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70   Life and Letters of Francis Galton

(i) Mild, (ii) Docile, (iii) Fretful, (iv) Violent, and (v) Masterful. I have already discussed this classification in Vol. ii, p. 271. I would only add that if we follow Galton's classification of Good and Bad Temper, we find a slight negative correlation between Husband and Wife. If it be considered significant, the mild temper of one mate may be due to the experience that control is needful or at least advisable in the environment of a violent consort. On the other hand the fourfold table for siblings, i.e. offspring of the same parents, is

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Temper in Siblings.

let Sibling

 Good Temper Bad Temper Totals Good Temper 330 {264} 255 {321} 585 Bad Temper 255 {321} 454 {388} 709 Totals 585 709 1294

The numbers in curled brackets give the frequencies which would occur in each category on the basis of independent chance. It will be seen that observation shows a heaping up in the like categories at the expense of the unlike categories. The correlation coefficient is •3167 for this fourfold table; there is thus a considerable degree of resemblance between the temper of siblings, but I believe this measure would be considerably increased if sullen and fiery tempers were not included in one group.

Chapter X deals with the subject of Disease. This is a most interesting and suggestive chapter, but the data were too sparse to provide definite conclusions of any kind.

Galton states (p. 165) first (by again appealing to an analogy!) his Preliminary Problem. We know, he tells us, the ages at death and the causes of death of the population as a whole. We know the proportions at each age of those who die of diseases A, B, C, etc. He would assumewhich I think is somewhat doubtful-that the proportions of persons dying of these diseases at various ages in two successive generations are the same. If now we limit ourselves to persons dying at a certain age of disease A, how, if at all, does this affect the distribution of deaths from the diseases A, B, C, etc., in the offspring generation?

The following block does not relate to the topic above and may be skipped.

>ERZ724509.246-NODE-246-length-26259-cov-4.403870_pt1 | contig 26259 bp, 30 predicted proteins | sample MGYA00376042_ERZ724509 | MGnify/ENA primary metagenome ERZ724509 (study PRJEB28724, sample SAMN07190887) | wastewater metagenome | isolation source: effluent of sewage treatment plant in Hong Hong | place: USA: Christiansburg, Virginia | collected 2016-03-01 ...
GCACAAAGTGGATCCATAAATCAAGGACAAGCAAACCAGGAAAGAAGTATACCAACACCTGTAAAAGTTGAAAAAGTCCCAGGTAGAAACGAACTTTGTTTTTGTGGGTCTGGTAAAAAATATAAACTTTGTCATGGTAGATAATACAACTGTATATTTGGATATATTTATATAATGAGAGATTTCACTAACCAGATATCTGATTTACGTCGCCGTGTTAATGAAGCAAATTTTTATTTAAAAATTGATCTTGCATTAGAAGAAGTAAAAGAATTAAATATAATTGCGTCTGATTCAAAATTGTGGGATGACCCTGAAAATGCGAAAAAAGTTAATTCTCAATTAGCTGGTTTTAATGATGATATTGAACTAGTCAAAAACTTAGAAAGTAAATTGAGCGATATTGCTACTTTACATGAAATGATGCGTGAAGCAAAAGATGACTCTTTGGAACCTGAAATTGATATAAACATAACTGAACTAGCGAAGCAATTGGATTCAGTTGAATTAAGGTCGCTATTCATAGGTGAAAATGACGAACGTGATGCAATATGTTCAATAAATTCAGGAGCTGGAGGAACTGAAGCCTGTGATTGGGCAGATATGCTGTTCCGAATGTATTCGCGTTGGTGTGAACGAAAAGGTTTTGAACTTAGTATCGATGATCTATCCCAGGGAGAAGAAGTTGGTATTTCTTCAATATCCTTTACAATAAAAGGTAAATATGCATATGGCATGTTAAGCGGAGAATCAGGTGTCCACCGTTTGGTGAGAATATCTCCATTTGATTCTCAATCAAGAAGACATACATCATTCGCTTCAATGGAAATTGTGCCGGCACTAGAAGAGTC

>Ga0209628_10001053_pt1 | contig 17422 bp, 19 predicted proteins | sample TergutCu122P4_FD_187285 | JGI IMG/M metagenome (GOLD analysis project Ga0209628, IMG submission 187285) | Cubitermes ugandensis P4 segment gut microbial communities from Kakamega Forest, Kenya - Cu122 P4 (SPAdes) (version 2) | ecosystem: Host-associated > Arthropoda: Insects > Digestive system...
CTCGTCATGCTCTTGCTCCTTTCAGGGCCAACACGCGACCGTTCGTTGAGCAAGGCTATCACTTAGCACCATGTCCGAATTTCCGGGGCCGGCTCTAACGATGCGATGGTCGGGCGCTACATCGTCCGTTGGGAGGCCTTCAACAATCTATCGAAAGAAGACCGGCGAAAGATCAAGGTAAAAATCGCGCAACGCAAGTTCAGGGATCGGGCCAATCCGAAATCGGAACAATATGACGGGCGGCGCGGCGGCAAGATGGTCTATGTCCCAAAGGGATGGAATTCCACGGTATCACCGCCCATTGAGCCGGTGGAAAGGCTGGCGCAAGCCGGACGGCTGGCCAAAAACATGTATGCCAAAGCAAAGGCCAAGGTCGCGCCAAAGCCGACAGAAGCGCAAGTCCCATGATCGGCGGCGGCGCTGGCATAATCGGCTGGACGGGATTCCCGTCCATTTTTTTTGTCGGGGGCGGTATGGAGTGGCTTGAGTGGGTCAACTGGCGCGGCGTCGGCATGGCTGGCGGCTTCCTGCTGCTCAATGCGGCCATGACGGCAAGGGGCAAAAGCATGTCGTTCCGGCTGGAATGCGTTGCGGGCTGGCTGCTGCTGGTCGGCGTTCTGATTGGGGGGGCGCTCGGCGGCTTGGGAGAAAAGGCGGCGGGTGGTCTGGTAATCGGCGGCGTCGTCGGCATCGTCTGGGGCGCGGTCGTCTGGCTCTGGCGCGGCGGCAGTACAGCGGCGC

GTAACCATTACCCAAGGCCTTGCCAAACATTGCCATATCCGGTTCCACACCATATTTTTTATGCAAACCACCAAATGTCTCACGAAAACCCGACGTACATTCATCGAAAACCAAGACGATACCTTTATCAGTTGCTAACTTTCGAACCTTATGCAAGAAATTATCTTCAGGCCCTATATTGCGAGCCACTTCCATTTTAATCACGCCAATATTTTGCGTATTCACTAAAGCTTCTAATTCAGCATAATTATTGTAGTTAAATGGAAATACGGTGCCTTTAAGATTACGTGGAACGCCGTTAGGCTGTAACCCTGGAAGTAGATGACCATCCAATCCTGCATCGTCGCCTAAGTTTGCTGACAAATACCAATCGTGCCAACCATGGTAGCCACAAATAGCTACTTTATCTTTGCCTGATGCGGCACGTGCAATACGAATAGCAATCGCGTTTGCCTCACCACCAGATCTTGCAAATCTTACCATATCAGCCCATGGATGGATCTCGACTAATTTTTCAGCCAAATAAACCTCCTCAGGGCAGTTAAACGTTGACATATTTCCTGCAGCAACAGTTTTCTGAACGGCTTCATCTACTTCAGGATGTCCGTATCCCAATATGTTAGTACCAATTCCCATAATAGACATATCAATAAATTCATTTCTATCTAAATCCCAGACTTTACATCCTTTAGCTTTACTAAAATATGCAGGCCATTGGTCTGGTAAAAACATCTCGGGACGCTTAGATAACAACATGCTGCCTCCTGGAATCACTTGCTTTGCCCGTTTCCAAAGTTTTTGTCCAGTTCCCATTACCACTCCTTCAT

The problem is an exceedingly difficult, if an extraordinarily important one, for it requires an immense mass of data. In the first place the proportional death distribution is a function of social class, and of occupation ; it is as we have seen a function of age ; it influences fertility ; and in more than one way is affected by sex*. Anyone who has seriously faced the problem, and seen the number of groups into which the various affecting

'factors compel him to sort the material, will recognise how hopelessly

* The male in many cases, as by foreign travel or by military or naval service, runs greater risks than the female.